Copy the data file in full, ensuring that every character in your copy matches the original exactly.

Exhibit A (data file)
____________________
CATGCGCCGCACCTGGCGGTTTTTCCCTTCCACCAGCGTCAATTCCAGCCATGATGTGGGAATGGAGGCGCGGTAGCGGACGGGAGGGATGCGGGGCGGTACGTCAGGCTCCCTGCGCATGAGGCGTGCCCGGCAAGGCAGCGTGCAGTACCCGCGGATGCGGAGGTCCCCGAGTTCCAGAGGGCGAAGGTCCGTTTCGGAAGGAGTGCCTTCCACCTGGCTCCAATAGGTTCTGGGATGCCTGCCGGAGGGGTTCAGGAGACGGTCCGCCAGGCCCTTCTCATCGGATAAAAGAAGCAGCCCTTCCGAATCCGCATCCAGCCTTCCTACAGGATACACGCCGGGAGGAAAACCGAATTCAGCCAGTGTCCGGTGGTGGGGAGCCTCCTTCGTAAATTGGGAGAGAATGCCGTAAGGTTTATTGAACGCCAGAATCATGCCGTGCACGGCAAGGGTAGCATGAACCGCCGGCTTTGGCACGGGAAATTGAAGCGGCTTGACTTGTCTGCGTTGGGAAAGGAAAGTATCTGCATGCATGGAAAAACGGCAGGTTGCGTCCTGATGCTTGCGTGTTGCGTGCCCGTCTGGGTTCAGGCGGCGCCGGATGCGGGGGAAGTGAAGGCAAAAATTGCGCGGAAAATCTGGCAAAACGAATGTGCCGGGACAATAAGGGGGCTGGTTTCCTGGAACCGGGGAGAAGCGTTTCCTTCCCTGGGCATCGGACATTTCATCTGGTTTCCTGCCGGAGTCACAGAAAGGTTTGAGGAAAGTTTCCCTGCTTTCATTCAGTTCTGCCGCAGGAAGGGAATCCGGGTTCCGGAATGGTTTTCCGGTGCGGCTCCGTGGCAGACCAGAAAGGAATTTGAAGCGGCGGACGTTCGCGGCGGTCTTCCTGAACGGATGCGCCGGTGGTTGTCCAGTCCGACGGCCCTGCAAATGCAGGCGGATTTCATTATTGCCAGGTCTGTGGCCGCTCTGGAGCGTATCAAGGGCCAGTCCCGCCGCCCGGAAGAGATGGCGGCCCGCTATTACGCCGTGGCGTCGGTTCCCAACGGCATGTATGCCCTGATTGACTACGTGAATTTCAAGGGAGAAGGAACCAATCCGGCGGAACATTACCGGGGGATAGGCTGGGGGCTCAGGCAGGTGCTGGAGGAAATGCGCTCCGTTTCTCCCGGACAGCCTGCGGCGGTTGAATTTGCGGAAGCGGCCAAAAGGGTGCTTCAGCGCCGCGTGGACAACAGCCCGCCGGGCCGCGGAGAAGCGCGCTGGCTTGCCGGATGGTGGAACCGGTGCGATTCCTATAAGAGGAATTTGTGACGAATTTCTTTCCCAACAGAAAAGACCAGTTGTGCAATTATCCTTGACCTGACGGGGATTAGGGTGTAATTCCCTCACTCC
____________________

CATGCGCCGCACCTGGCGGTTTTTCCCTTCCACCAGCGTCAATTCCAGCCATGATGTGGGAATGGAGGCGCGGTAGCGGACGGGAGGGATGCGGGGCGGTACGTCAGGCTCCCTGCGCATGAGGCGTGCCCGGCAAGGCAGCGTGCAGTACCCGCGGATGCGGAGGTCCCCGAGTTCCAGAGGGCGAAGGTCCGTTTCGGAAGGAGTGCCTTCCACCTGGCTCCAATAGGTTCTGGGATGCCTGCCGGAGGGGTTCAGGAGACGGTCCGCCAGGCCCTTCTCATCGGATAAAAGAAGCAGCCCTTCCGAATCCGCATCCAGCCTTCCTACAGGATACACGCCGGGAGGAAAACCGAATTCAGCCAGTGTCCGGTGGTGGGGAGCCTCCTTCGTAAATTGGGAGAGAATGCCGTAAGGTTTATTGAACGCCAGAATCATGCCGTGCACGGCAAGGGTAGCATGAACCGCCGGCTTTGGCACGGGAAATTGAAGCGGCTTGACTTGTCTGCGTTGGGAAAGGAAAGTATCTGCATGCATGGAAAAACGGCAGGTTGCGTCCTGATGCTTGCGTGTTGCGTGCCCGTCTGGGTTCAGGCGGCGCCGGATGCGGGGGAAGTGAAGGCAAAAATTGCGCGGAAAATCTGGCAAAACGAATGTGCCGGGACAATAAGGGGGCTGGTTTCCTGGAACCGGGGAGAAGCGTTTCCTTCCCTGGGCATCGGACATTTCATCTGGTTTCCTGCCGGAGTCACAGAAAGGTTTGAGGAAAGTTTCCCTGCTTTCATTCAGTTCTGCCGCAGGAAGGGAATCCGGGTTCCGGAATGGTTTTCCGGTGCGGCTCCGTGGCAGACCAGAAAGGAATTTGAAGCGGCGGACGTTCGCGGCGGTCTTCCTGAACGGATGCGCCGGTGGTTGTCCAGTCCGACGGCCCTGCAAATGCAGGCGGATTTCATTATTGCCAGGTCTGTGGCCGCTCTGGAGCGTATCAAGGGCCAGTCCCGCCGCCCGGAAGAGATGGCGGCCCGCTATTACGCCGTGGCGTCGGTTCCCAACGGCATGTATGCCCTGATTGACTACGTGAATTTCAAGGGAGAAGGAACCAATCCGGCGGAACATTACCGGGGGATAGGCTGGGGGCTCAGGCAGGTGCTGGAGGAAATGCGCTCCGTTTCTCCCGGACAGCCTGCGGCGGTTGAATTTGCGGAAGCGGCCAAAAGGGTGCTTCAGCGCCGCGTGGACAACAGCCCGCCGGGCCGCGGAGAAGCGCGCTGGCTTGCCGGATGGTGGAACCGGTGCGATTCCTATAAGAGGAATTTGTGACGAATTTCTTTCCCAACAGAAAAGACCAGTTGTGCAATTATCCTTGACCTGACGGGGATTAGGGTGTAATTCCCTCACTCC